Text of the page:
"Why does chemo have to mean hair loss? I’m trying to live my normal life, but it’s hard with a neon sign on my head that says “cancer.”"
We understand that when you’re fighting cancer, fear of hair loss isn’t about vanity. It’s about dignity, privacy and, in some ways, control. While hair loss has long been a common side effect of chemotherapy, it does not have to be for much longer. A cooling cap patients wear during their chemotherapy treatment is helping to prevent hair loss—and it’s now available at a local HCA Midwest Health hospital.
The Sarah Cannon Cancer Institute at Menorah Medical Center recently became the first Kansas-City area hospital to start using the FDA approved DigniCap® System. The DigniCap is a snug-fitting cap that cools the scalp and hair consistently (and comfortably) during chemotherapy infusions.
How Cooling Prevents Hair Loss
Cooling the scalp serves two purposes:
- It slows down blood flow to the scalp. That means less of the damaging chemotherapy drug(s) reaches the hair cells.
- It decreases cellular metabolism in the hair and scalp, so the chemo drugs that do reach those cells do less damage.
Preserving Patient Comfort
As a result, hair cells have a higher likelihood of surviving the chemotherapy process, which means less hair loss after treatment.
There are several sizes of cap so patients get one that will fit them best. The cap is put on at room temperature and then gradually cooled to therapeutic levels. The patient’s ears are not covered for comfort and to allows them to still hear during treatment.
“Some patients are nervous that it might get too cold, but there are sensors in the cap that prevent it from dropping below freezing,” said Dr. Stephanie Graff, MD, Medical Oncologist with the Sarah Cannon Cancer Institute at Menorah Medical Center. “Most patients tolerate the cap well and it’s been very effective in lessening treatment-related hair loss.”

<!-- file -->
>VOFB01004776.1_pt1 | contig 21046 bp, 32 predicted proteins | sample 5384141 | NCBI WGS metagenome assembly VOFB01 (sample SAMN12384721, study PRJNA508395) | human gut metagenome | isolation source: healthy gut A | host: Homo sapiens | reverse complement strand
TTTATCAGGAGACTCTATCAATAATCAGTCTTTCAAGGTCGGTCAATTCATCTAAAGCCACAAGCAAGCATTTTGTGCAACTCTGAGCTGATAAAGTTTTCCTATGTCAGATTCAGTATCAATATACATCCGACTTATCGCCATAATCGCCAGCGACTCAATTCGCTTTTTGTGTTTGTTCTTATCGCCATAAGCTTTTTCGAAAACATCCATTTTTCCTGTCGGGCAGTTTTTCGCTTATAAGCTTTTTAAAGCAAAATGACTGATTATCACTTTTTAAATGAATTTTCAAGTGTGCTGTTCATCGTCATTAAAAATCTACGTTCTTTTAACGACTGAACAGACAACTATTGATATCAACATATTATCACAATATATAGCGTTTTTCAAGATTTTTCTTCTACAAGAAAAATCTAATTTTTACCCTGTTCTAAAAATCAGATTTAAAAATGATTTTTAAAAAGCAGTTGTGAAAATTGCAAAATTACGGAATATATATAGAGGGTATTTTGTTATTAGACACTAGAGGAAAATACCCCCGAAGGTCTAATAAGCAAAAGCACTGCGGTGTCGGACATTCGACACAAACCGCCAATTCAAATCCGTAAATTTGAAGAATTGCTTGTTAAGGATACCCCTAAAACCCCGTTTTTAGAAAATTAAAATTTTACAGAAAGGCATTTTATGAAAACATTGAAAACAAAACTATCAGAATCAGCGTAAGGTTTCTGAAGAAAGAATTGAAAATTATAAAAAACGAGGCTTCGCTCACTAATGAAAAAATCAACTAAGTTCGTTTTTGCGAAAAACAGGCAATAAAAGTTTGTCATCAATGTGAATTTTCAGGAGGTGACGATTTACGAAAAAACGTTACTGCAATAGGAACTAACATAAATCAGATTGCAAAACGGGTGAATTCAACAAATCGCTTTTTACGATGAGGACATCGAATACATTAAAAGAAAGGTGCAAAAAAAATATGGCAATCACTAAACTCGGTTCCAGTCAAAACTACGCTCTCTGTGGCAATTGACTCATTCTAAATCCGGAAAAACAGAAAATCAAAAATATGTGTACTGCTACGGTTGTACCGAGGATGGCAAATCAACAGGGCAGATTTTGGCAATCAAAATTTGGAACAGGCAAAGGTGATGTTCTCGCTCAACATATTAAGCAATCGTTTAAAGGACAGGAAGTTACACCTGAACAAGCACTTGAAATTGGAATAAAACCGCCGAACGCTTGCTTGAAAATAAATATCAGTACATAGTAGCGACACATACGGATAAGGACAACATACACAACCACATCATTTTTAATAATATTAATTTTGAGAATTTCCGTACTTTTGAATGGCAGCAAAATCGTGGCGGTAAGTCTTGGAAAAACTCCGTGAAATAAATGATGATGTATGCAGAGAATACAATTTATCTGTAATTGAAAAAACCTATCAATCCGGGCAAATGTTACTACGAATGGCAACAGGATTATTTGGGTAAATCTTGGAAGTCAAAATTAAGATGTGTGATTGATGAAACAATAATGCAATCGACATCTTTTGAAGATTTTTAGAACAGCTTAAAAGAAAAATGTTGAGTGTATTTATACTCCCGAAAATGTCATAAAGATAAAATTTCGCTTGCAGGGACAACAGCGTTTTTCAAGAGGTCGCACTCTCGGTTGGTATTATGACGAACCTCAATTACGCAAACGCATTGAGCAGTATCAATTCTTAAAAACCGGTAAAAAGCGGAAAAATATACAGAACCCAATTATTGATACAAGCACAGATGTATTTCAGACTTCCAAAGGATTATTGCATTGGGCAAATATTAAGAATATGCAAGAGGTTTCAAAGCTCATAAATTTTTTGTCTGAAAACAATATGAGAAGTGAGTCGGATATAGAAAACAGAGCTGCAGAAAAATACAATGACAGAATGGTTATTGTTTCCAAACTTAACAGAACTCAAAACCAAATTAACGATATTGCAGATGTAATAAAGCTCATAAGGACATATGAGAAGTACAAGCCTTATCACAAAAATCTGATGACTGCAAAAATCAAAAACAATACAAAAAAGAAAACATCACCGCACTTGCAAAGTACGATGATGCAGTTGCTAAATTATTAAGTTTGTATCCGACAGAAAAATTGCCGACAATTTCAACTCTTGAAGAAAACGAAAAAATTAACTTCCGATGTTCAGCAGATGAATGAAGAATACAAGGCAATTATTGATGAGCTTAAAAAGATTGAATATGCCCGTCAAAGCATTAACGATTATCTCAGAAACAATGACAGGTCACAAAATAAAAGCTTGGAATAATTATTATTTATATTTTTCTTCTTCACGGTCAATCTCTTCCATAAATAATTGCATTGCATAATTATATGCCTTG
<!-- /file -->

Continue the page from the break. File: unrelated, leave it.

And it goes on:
What To Expect On Infusion Day
Patients don’t have to prepare for a chemotherapy treatment with DigniCap except to come with clean hair (greasy hair can prevent the cap from cooling the scalp evenly). You will also need to be at the center a little earlier for the cap to be applied before treatment.
Your hair will be wet and combed against your scalp before that cap is placed on—this helps the cooling process. A neoprene cover is placed over the cap to seal in the coolness and make wearing the cap more comfortable. The cap is then gradually cooled to 37-41° F (3-5° C), which takes 15 to 30 minutes.
The cap is worn during the entire infusion and then left on for a post-infusion cooling session that can range from 30 to 150 minutes depending on the chemotherapy medication dosage. Once that is done, the cap is gradually warmed again to room temperature (about 15 minutes).
“Using the DigniCap does lengthen the amount of time you’ll spend overall for your therapy session,” said Dr. Graff. “But most patients find that a small price to pay to avoid hair loss.”
Deciding if DigniCap is Right For You
DigniCap is not a guarantee that hair loss will be prevented (most patients will still lose a small amount of hair) and its success can vary depending on the treatment regimen. Patients are advised to talk to their doctor about the potential benefits for them.
There is a cost to utilizing the DigniCap system, and some insurance providers may not cover it. Since it is a newly available therapy you may need a little more time than usual to get answers from your insurance provider about coverage.
If you or a loved one are facing chemotherapy treatments and want to learn more about DigniCap at Menorah Medical Center, call the Sarah Cannon Cancer Institute at (913) 498-7409.
Cancer Treatment at HCA Midwest Health
The Sarah Cannon Cancer Institute at HCA Midwest Health brings together clinical expertise, cutting-edge technologies and community support to help patients and their families face (and fight) cancer. Services include screenings, genetic testing, immunotherapy, chemotherapy, tumor profiling and robotic surgery. Learn more about our treatment centers or explore patient stories.
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